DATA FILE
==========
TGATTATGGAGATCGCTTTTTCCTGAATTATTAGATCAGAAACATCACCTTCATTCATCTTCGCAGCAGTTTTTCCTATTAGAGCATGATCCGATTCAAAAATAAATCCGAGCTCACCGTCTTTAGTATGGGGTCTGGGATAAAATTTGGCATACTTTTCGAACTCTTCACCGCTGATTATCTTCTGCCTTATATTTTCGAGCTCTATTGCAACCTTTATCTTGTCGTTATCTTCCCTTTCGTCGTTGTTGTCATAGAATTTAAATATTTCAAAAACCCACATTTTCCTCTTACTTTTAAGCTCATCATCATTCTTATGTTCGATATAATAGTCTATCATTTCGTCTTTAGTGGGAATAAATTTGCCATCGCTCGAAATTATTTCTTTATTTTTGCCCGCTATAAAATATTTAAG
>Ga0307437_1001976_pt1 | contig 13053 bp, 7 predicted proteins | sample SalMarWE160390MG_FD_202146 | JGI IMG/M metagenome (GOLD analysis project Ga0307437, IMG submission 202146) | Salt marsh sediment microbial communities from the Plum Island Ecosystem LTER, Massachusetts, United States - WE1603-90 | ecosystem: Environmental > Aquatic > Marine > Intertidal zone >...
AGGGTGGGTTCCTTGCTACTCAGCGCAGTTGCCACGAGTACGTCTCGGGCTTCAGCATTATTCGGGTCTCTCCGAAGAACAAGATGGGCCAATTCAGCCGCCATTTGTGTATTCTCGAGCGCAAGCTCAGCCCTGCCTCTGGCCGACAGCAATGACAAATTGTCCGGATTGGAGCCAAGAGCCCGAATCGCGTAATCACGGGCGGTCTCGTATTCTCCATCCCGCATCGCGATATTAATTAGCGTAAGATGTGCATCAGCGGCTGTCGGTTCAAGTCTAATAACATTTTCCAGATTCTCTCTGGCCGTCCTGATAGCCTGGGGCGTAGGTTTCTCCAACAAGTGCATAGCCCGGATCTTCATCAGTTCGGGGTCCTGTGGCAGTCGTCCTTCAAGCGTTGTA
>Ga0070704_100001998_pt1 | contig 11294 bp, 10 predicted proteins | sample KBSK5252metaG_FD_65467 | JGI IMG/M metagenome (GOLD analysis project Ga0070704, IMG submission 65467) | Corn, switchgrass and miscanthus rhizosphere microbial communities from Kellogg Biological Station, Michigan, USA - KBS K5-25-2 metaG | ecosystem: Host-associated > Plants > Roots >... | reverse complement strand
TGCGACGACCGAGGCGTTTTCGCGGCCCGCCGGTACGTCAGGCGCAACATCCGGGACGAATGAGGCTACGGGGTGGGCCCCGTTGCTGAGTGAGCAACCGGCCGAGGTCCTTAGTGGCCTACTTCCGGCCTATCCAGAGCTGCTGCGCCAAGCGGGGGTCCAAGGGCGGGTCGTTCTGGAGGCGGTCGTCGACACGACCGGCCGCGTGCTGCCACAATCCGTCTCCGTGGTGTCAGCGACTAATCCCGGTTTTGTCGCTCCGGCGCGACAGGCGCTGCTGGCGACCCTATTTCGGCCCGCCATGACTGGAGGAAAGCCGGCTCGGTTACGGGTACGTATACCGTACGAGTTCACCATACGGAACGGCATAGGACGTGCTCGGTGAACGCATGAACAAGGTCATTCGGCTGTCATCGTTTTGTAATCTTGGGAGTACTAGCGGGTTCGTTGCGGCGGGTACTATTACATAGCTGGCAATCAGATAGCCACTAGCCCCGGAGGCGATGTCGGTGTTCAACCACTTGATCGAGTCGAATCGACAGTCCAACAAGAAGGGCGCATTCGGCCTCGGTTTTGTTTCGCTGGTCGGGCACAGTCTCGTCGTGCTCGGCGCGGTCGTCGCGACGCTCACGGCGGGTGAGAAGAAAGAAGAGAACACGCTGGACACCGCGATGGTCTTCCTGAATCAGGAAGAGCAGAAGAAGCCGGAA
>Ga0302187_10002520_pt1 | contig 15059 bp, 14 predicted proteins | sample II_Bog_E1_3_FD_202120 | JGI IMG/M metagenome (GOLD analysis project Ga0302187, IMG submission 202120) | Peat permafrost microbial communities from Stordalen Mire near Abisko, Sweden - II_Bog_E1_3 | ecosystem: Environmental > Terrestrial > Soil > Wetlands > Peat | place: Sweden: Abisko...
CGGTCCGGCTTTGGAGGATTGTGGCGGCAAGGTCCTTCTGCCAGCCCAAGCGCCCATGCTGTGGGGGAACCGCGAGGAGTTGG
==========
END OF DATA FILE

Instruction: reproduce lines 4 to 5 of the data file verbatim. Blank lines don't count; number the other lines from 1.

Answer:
>Ga0070704_100001998_pt1 | contig 11294 bp, 10 predicted proteins | sample KBSK5252metaG_FD_65467 | JGI IMG/M metagenome (GOLD analysis project Ga0070704, IMG submission 65467) | Corn, switchgrass and miscanthus rhizosphere microbial communities from Kellogg Biological Station, Michigan, USA - KBS K5-25-2 metaG | ecosystem: Host-associated > Plants > Roots >... | reverse complement strand
TGCGACGACCGAGGCGTTTTCGCGGCCCGCCGGTACGTCAGGCGCAACATCCGGGACGAATGAGGCTACGGGGTGGGCCCCGTTGCTGAGTGAGCAACCGGCCGAGGTCCTTAGTGGCCTACTTCCGGCCTATCCAGAGCTGCTGCGCCAAGCGGGGGTCCAAGGGCGGGTCGTTCTGGAGGCGGTCGTCGACACGACCGGCCGCGTGCTGCCACAATCCGTCTCCGTGGTGTCAGCGACTAATCCCGGTTTTGTCGCTCCGGCGCGACAGGCGCTGCTGGCGACCCTATTTCGGCCCGCCATGACTGGAGGAAAGCCGGCTCGGTTACGGGTACGTATACCGTACGAGTTCACCATACGGAACGGCATAGGACGTGCTCGGTGAACGCATGAACAAGGTCATTCGGCTGTCATCGTTTTGTAATCTTGGGAGTACTAGCGGGTTCGTTGCGGCGGGTACTATTACATAGCTGGCAATCAGATAGCCACTAGCCCCGGAGGCGATGTCGGTGTTCAACCACTTGATCGAGTCGAATCGACAGTCCAACAAGAAGGGCGCATTCGGCCTCGGTTTTGTTTCGCTGGTCGGGCACAGTCTCGTCGTGCTCGGCGCGGTCGTCGCGACGCTCACGGCGGGTGAGAAGAAAGAAGAGAACACGCTGGACACCGCGATGGTCTTCCTGAATCAGGAAGAGCAGAAGAAGCCGGAA